Secret weapon against viral perfect storm
THE coronavirus pandemic isn't expected to peak in Queensland for at least another three months - much later than estimates for southern states - putting it on track to coincide with the state's flu season.
But there are encouraging signs in the state's battle against the virus, with cases increasing by 57 per cent in the week to yesterday, compared with 201 per cent the previous week.
Chief Health Officer Jeannette Young yesterday assured Queenslanders there were many advantages to being a decentralised state.
"That's often a disadvantage but in this case, it's very, very much an advantage, which means that we won't see the peak of the impact of this virus across the whole state at the same time," she said.
The number of Queensland infections rose by 39 yesterday to 873 - up 4.5 per cent.
From March 27 to yesterday, cases increased from 555 to 873, a jump of 57 per cent.
The week before, totals grew from 184 to 555, an increase of 201 per cent.
Queensland cases make up about 16.4 per cent of the Australian total, yet the state has 20 per cent of the population.
NSW has 31 per cent of the population, yet has more infections than any other state, accounting for about 45 per cent of the national total.
Premier Annastacia Palaszczuk said, "we're not even on the curve yet", but extensive modelling and preparations were taking place.
"The evidence is telling me we are about two or three weeks behind NSW, and the peak could be in July, August, September," she said.
It was yesterday revealed police had intercepted more than 4040 vehicles entering Queensland from NSW since the border was closed last week.
Police were investigating reports one car drove on to a footpath to get past barriers.
Since February 4, close to 45,000 self-quarantine notices have been issued to Queenslanders and police have carried out compliance visits to 4443 businesses and 2490 individuals.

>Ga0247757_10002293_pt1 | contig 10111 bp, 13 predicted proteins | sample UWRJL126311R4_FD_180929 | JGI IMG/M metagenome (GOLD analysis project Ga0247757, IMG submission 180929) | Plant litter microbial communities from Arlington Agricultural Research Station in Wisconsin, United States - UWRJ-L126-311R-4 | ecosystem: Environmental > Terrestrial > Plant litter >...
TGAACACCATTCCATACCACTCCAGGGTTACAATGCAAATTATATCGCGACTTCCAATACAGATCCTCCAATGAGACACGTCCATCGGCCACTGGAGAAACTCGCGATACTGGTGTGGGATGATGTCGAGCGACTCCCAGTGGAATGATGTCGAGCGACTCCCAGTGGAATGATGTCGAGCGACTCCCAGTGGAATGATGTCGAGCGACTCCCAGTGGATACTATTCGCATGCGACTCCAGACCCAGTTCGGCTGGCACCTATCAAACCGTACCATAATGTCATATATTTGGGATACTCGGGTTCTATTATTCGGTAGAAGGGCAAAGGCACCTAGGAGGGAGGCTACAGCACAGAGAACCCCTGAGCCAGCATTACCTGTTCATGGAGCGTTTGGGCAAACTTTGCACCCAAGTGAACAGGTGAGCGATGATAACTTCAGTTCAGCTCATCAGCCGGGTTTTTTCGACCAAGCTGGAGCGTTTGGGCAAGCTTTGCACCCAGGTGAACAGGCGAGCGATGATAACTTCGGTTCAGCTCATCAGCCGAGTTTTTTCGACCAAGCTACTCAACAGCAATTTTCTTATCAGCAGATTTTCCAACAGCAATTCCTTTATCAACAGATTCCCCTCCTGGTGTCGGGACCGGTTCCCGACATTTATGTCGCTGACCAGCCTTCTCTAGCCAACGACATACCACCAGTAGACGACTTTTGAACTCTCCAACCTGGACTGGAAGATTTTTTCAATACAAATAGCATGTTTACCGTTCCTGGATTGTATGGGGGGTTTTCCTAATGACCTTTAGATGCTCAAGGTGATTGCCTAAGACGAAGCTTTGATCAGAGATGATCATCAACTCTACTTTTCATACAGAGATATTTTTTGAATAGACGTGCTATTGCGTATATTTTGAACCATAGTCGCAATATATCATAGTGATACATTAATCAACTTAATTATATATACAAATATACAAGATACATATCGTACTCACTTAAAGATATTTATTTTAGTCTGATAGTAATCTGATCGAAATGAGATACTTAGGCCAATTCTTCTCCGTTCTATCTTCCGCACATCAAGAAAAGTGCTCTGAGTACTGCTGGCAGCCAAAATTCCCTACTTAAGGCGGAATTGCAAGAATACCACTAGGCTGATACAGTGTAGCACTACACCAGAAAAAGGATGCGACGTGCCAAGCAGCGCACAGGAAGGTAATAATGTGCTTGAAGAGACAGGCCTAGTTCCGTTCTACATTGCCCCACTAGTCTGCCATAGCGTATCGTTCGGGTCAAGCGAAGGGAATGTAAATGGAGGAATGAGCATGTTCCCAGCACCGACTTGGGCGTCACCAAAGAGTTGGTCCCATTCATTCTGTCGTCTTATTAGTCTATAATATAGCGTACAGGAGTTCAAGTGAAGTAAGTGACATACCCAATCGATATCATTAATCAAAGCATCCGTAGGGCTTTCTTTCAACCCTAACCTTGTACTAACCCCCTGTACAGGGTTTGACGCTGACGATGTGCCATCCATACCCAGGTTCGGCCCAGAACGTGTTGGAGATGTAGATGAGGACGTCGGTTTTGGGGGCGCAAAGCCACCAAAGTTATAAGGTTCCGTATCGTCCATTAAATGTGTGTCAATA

Eleven people were fined overnight last Friday for breaking health directions.
The Premier said how bad the crisis gets in Queensland would depend on community transmission of the virus.
"At the moment we don't have community transmission in Queensland," she told ABC Radio. "We can't get rid of the virus, we need to contain it as much as possible.
"That's why we're doing all of the planning."
Ms Palaszczuk said "one positive" was that Queensland "hopefully" wouldn't experience an onslaught of flu cases because of the strict social distancing measures.
Dr Young said Queensland had not had the local transmission Sydney and Melbourne had experienced.
"When we look at what's going on in Sydney and in Melbourne where it's reasonably significant, we don't have that here," she said.
"If we continue that, and with all of our strategies in place, we believe we will, that will significantly delay the pandemic spreading through Queensland and when the peak happens."
Typically, cases of influenza peak between July to September in Queensland, with last year's horror season affecting 66,000 people.
Dr Young urged everyone to get a flu vaccination.
"We have additional stocks of flu vaccine so that can happen," she said.
"It's really important. We don't want an outbreak of flu at the same time we have an outbreak of COVID-19."
Dr Young said a number of health workers across the state had contracted the virus.
Originally published as State's secret weapon against viral perfect storm